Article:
No names are given in the video and this is an element of the mentioned strategy for building the image of the party as a professional and complex political organization that has not only leaders, but also economists. Emphasis is put on them not accidentally. The PDM intensely promotes Minister of Economy Andrian Candu, who hasn’t yet vacated his seat for the period of the election campaign. The party also banks on the fact that the people are tired of politicians, historians and businessmen. The economists are more prestigious and seem more technocratic, professional and useful for the country. Another element of the video is the representation: geographic – ‘from all over Moldova’, and institutional – ‘proposed by the people’. Clear reference is made to the primaries held by the party. For the PDM, the voters from districts count more as the result the PDM achieved in Chisinau in the previous elections was modest. The emphasis laid on the fact that the team of the Democrats includes members from all over Moldova, chosen by the people will motivate and make faithful all the supporters and members of the party and possibly other people from districts, who do not feel sufficiently represented and taken into account by other parties.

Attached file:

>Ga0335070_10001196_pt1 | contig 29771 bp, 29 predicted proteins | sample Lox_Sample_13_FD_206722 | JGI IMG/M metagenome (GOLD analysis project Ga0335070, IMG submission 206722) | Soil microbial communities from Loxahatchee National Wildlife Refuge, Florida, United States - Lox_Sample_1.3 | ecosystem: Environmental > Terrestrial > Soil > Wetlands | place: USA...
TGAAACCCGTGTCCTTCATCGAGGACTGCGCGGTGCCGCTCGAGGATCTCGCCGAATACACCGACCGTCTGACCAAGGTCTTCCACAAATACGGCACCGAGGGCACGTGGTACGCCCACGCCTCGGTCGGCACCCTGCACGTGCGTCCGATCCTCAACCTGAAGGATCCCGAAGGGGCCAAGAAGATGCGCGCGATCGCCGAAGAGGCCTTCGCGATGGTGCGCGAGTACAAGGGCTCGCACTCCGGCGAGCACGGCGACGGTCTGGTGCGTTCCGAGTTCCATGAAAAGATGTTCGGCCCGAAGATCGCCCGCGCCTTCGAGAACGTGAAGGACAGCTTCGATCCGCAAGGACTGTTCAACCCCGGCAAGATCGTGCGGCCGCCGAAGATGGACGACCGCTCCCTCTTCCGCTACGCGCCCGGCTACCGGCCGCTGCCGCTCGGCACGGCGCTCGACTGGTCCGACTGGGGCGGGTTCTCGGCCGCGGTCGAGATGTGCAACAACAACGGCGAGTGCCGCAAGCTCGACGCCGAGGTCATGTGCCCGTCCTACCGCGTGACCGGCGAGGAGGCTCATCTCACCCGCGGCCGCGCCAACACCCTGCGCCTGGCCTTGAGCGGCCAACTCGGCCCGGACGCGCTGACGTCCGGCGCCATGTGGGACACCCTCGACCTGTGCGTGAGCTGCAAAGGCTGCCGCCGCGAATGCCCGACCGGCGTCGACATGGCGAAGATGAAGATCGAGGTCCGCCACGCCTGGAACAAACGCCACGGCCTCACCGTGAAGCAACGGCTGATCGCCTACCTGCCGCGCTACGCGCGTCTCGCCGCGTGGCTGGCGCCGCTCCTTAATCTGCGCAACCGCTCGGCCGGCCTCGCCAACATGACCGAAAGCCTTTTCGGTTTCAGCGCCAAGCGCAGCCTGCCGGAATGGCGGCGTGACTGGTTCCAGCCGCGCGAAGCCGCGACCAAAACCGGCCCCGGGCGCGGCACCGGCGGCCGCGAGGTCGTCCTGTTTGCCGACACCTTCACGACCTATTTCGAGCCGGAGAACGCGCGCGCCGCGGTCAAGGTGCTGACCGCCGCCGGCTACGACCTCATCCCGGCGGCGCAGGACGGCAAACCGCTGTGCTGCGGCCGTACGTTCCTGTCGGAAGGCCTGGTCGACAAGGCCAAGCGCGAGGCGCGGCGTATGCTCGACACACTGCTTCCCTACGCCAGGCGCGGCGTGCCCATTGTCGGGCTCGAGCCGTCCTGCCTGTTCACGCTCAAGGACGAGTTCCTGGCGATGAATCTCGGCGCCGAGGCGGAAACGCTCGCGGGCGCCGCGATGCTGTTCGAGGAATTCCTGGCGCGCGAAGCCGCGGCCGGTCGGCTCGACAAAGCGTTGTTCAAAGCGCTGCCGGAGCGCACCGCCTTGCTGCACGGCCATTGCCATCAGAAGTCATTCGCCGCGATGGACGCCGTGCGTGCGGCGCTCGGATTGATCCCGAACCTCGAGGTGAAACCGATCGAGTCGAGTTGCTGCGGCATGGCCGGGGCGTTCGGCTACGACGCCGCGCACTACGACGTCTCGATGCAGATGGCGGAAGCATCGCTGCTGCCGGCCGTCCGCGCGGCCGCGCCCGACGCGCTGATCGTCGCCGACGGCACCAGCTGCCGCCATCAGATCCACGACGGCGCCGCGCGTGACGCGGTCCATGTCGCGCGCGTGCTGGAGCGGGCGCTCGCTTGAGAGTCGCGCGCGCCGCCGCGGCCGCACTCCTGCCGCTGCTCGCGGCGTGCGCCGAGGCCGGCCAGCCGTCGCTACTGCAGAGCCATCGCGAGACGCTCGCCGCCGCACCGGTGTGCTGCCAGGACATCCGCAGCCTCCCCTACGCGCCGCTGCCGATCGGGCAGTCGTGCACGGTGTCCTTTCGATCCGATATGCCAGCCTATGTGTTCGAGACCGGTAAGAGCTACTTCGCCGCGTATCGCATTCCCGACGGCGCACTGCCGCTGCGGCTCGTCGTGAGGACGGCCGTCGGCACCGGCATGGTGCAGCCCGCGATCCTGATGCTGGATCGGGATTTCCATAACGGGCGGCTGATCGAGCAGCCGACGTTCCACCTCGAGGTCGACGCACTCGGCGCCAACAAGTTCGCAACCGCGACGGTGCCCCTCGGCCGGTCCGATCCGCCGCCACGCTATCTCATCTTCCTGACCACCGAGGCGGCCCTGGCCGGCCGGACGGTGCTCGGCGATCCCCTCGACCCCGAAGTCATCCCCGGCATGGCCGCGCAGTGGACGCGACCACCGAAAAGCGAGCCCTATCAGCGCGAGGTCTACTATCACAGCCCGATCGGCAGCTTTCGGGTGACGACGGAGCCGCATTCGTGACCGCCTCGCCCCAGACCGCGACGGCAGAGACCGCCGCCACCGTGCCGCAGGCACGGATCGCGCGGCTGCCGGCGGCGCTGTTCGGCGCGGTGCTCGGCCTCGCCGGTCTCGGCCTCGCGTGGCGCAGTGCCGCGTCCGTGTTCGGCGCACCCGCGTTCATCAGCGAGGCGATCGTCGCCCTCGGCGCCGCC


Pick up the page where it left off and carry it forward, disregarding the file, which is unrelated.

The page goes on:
Diversity, credibility and identification

The second video clip of the Democrats shows a number of people: two pensioners, a politologist, a psychologist, a doctor and four jurists who give their support to the PDM. The idea is not original, but it is a popular and proven tactic. The protagonists of the video appear as ordinary people who have the same needs and demands as the viewers and therefore can easier convince them, looking more credible for them. The goal is to make the viewers identify themselves with the characters: first by the problems and second by the solution – the PDM. These characters are both men and women, young and elderly so that it is evident that they wanted to ensure representation by diversity.